On this day in 1877, Henry Ossian Flipper became the first African American to graduate from West Point. He went on to be the first non-white officer to lead on the all-black regiments who were being used to kill the Native American tribes throughout the United States. He was generally considered a fine officer. But he only stayed in the Army for five years. The entire time, he faced intense racism. Eventually, his bigoted supervisor William Rufus Shafter manage to railroad Flipper through a Court Martial. Despite the fact that he was found innocent of the charge, he was found guilty of a lesser charge — “conduct unbecoming an officer” — that was introduced in the middle of the trial. Although white officers had previously gotten wrist slaps after being found guilty of the far more serious charge of embezzlement, Flipper was thrown out of the Army.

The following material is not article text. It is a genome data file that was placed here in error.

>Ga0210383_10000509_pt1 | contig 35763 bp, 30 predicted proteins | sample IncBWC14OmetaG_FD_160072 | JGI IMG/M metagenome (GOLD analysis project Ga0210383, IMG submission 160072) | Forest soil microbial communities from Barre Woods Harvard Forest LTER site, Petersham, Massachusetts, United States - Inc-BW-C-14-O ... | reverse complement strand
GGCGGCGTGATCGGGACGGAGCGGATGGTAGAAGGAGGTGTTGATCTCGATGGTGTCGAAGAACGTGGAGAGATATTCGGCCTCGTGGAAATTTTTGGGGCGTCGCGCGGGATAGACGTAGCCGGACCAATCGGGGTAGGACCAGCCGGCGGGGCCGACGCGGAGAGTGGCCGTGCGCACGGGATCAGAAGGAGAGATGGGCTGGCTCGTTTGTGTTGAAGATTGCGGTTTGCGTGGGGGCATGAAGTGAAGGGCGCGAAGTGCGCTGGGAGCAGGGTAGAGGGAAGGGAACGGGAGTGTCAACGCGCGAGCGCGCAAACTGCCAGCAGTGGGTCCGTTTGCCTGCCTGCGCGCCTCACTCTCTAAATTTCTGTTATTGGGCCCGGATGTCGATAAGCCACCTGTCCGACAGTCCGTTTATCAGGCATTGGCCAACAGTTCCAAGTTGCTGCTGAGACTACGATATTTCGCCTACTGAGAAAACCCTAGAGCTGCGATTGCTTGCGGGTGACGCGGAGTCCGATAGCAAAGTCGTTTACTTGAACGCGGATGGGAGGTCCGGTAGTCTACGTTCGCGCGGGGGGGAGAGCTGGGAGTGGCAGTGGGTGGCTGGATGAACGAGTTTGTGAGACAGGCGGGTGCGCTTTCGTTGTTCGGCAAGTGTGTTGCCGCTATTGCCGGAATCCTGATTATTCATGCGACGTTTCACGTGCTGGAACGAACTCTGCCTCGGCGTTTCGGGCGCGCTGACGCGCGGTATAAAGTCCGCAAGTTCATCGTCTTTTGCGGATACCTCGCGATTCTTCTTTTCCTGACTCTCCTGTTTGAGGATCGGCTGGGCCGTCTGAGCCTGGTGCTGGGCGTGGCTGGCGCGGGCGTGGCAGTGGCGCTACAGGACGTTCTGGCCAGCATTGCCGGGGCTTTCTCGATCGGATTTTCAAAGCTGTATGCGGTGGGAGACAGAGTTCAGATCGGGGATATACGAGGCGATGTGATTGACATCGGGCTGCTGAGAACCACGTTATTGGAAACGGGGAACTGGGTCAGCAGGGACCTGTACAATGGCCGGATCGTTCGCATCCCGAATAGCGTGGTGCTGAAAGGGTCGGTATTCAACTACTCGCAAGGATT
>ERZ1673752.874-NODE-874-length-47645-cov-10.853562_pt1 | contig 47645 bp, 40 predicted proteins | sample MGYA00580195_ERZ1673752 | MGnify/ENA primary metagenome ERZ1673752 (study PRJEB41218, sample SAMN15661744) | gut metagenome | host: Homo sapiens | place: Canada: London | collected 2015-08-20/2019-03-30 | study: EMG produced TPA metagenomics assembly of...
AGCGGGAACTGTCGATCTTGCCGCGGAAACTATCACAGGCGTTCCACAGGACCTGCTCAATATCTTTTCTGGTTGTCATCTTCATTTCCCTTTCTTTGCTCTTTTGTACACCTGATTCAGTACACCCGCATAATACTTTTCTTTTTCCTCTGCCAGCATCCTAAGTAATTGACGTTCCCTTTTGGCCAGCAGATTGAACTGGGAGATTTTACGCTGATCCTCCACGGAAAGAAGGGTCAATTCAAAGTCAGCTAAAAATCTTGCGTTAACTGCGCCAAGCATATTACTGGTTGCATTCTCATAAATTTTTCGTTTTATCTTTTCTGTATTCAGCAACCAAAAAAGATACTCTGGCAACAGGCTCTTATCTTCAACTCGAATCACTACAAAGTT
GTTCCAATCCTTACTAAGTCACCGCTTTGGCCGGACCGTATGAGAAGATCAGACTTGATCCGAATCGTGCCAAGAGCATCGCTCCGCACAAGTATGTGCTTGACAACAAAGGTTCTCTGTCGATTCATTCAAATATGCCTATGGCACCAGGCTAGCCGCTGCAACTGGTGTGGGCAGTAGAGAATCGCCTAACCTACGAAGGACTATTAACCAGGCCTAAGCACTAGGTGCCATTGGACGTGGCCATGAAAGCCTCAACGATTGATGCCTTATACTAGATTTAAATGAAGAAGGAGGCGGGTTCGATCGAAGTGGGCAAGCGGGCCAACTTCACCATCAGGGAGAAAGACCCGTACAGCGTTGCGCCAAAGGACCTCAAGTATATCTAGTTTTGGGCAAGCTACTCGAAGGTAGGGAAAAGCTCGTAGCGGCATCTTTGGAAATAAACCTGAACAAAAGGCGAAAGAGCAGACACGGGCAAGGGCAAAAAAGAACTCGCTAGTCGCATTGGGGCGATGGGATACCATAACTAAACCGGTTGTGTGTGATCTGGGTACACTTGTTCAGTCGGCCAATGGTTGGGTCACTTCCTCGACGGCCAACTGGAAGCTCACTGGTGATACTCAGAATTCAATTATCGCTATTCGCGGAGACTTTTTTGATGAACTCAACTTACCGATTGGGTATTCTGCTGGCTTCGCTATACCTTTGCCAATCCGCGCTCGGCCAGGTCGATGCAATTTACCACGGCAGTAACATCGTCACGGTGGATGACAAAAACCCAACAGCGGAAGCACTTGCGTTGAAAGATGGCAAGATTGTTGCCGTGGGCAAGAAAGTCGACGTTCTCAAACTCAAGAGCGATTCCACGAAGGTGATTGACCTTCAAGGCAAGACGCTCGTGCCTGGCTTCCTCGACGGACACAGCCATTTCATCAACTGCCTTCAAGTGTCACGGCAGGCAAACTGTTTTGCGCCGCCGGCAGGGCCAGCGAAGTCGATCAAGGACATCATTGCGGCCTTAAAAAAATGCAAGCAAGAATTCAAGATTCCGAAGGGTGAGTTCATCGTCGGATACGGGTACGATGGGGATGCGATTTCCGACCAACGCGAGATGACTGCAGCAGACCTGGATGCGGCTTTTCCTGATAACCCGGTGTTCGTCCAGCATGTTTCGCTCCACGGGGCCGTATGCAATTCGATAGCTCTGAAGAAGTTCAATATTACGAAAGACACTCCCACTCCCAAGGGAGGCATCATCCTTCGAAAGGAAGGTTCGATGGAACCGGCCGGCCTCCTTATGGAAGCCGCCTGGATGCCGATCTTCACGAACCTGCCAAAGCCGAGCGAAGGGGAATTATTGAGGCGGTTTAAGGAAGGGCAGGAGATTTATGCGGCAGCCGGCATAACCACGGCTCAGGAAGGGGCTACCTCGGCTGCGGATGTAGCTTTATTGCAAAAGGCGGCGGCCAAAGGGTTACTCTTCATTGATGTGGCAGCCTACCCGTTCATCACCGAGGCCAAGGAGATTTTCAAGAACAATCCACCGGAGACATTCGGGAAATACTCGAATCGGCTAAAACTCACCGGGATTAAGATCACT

Flipper did have his defenders, however, and he went on to have a good career as a civil servant. At first he worked as a a civil engineer but eventually became an adviser on revolutionary politics in Mexico for Senator Albert Fall. When Fall because Secretary of the Interior, Flipper followed him. He finished out his career as an engineer for the petroleum industry in Venezuela. He retired to his home state of Georgia, and died at the age of 84.
What I think is interesting about Flipper’s story is how it shows that the end of slavery was very important to the equality in this country. But it was just one step of an endless number of steps. The people who claim that we are in a post-racial time were matched by people in Flipper’s time who also claimed that there was nothing that needed to be done. After all: slavery was over! The struggle goes on and on. Henry Ossian Flipper could not possibly have been any better a person, yet he was nonetheless dumped on by individuals and establishment alike.
We mark this day 138 years ago when one more step was taken in the cause of equality.